The Fortaleza, Sagres, October 2005

In 1982 we simply parked on the coastal scrub and walked into the fort. Now there is an elaborate road system, a large car park and an entrance fee. What you get though, is much the same; an old church, a huge compass rose and a lot of atmosphere. You can even stand by a cannon and gaze across the bay to Cape St Vincent (or stand with your back to it, as I am in the picture.)


Cape St Vincent across the bay from Sagres, October 2005
8km North of Sagres is Vila do Bispo, the ancient capital of Portugal’s southwest corner and the place where the N-125 along the south coast meets the west coast N-268. When we first visited in 1982 the N-125 became smaller and bumper the further west you travelled and Vila do Bispo was an isolated oasis of civilization crouched on a rocky plateau and surrounded by dilapidated windmills. Now the N-125 is a major road and as former hamlets like Budens and Raposeira sprout holiday villas by the hundred and the tentacles of development creep ever closer, that air of isolation is fading. A 1990’s Rough Guide to Portugal described Vila do Bispo as ‘…a pretty little town with a lovely old church … [where] … nothing much happens.’ Despite the encroaching villas, that description remains largely accurate.
 
Vila do Bispo, October 2013


Dilapidated windmills can be found throughout the Algarve, though particularly in the windy west. Most are just stumps of brick and although a few still have their sails none, as far as I know, are in working order. Now, after a century or so of neglect, wind power has become important again and wind turbines dot the landscape, harvesting the energy of the prevailing westerlies.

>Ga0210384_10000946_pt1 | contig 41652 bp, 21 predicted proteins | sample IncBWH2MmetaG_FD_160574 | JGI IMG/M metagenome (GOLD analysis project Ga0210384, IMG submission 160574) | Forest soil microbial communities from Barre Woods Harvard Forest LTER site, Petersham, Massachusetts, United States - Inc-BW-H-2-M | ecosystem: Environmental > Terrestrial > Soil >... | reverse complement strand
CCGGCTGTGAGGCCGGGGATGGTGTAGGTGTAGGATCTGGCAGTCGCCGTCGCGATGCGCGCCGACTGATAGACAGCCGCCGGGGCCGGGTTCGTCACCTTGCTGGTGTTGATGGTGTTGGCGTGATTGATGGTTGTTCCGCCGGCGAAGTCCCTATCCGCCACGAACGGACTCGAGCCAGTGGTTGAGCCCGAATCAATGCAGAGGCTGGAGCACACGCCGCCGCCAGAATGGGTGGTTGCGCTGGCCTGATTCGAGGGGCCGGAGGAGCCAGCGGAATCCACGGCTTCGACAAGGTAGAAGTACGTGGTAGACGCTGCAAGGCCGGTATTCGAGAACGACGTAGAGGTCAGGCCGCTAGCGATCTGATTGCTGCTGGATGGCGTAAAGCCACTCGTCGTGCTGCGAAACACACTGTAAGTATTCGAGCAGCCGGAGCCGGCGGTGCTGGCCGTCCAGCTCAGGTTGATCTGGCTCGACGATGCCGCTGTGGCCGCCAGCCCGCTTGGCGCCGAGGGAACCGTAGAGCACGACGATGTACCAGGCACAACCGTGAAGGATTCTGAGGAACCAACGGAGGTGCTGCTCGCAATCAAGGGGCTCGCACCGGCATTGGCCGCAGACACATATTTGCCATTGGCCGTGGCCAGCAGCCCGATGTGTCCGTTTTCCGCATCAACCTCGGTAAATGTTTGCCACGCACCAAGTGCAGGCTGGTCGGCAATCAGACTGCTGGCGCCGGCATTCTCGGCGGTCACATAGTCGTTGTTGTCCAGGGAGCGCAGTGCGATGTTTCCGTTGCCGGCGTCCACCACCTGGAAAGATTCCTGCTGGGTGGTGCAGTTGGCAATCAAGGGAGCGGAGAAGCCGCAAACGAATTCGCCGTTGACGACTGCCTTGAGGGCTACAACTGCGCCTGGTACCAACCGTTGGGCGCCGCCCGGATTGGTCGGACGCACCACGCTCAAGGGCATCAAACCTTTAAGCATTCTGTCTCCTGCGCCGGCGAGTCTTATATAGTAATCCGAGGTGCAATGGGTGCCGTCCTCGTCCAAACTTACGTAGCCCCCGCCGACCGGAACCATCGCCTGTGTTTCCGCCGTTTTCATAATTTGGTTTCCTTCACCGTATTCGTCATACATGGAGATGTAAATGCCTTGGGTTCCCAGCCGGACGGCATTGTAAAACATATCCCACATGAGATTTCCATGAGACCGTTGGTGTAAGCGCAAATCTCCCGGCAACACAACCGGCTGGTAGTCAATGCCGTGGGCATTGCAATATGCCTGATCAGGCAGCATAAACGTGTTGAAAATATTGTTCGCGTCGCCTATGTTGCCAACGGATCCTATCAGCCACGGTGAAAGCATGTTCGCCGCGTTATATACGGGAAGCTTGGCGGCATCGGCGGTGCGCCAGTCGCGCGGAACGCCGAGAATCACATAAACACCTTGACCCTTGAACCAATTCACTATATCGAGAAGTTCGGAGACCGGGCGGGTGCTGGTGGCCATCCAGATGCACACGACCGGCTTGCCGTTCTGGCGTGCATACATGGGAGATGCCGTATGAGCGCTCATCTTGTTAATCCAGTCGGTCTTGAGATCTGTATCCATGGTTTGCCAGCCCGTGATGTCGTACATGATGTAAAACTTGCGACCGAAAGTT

Wind turbines near Vila do Bispo, October 2013

A line of windswept beaches Aguia, Castelejo, Cordama and others are accessible from Vila do Bispo on roads some of which are tarmacked. We have been to Castelejo, and maybe others, I remember photographing the surf school, but that was in the days before digital cameras and despite rummaging in the cupboards, I can find no photographic evidence.
 
Amado Beach, October 2005

Further north the beaches of Amado and Bordeira are also surfer’s beaches. They can be reached from the N-268 on sealed roads, but the road that connects them along the cliffs, despite its frequent viewpoints and boardwalks, has no tarmac.


Lynne and Bordeira Beach, October 2013
The village of Bordeira, as distinct from its beach, is several kilometres inland and on the other side of the N-268. Wrapped round the base of a low hill, Bordeira is a wonderfully unspoilt example of an Algarve village. There are no holiday villas here, just the old houses, well maintained and freshly whitewashed.


Bordeira, October 2013
This year we stopped for coffee in the village café where few concessions are made to tourists. Three or four locals had spread themselves and their Sunday papers (Portuguese tabloids are as lurid and fact-free as their British cousins) over the outside tables whilst the owner stood by the roadside skinning a rabbit. I am happy to report she carefully washed her hands before making our coffee.


Bordeira, October 2013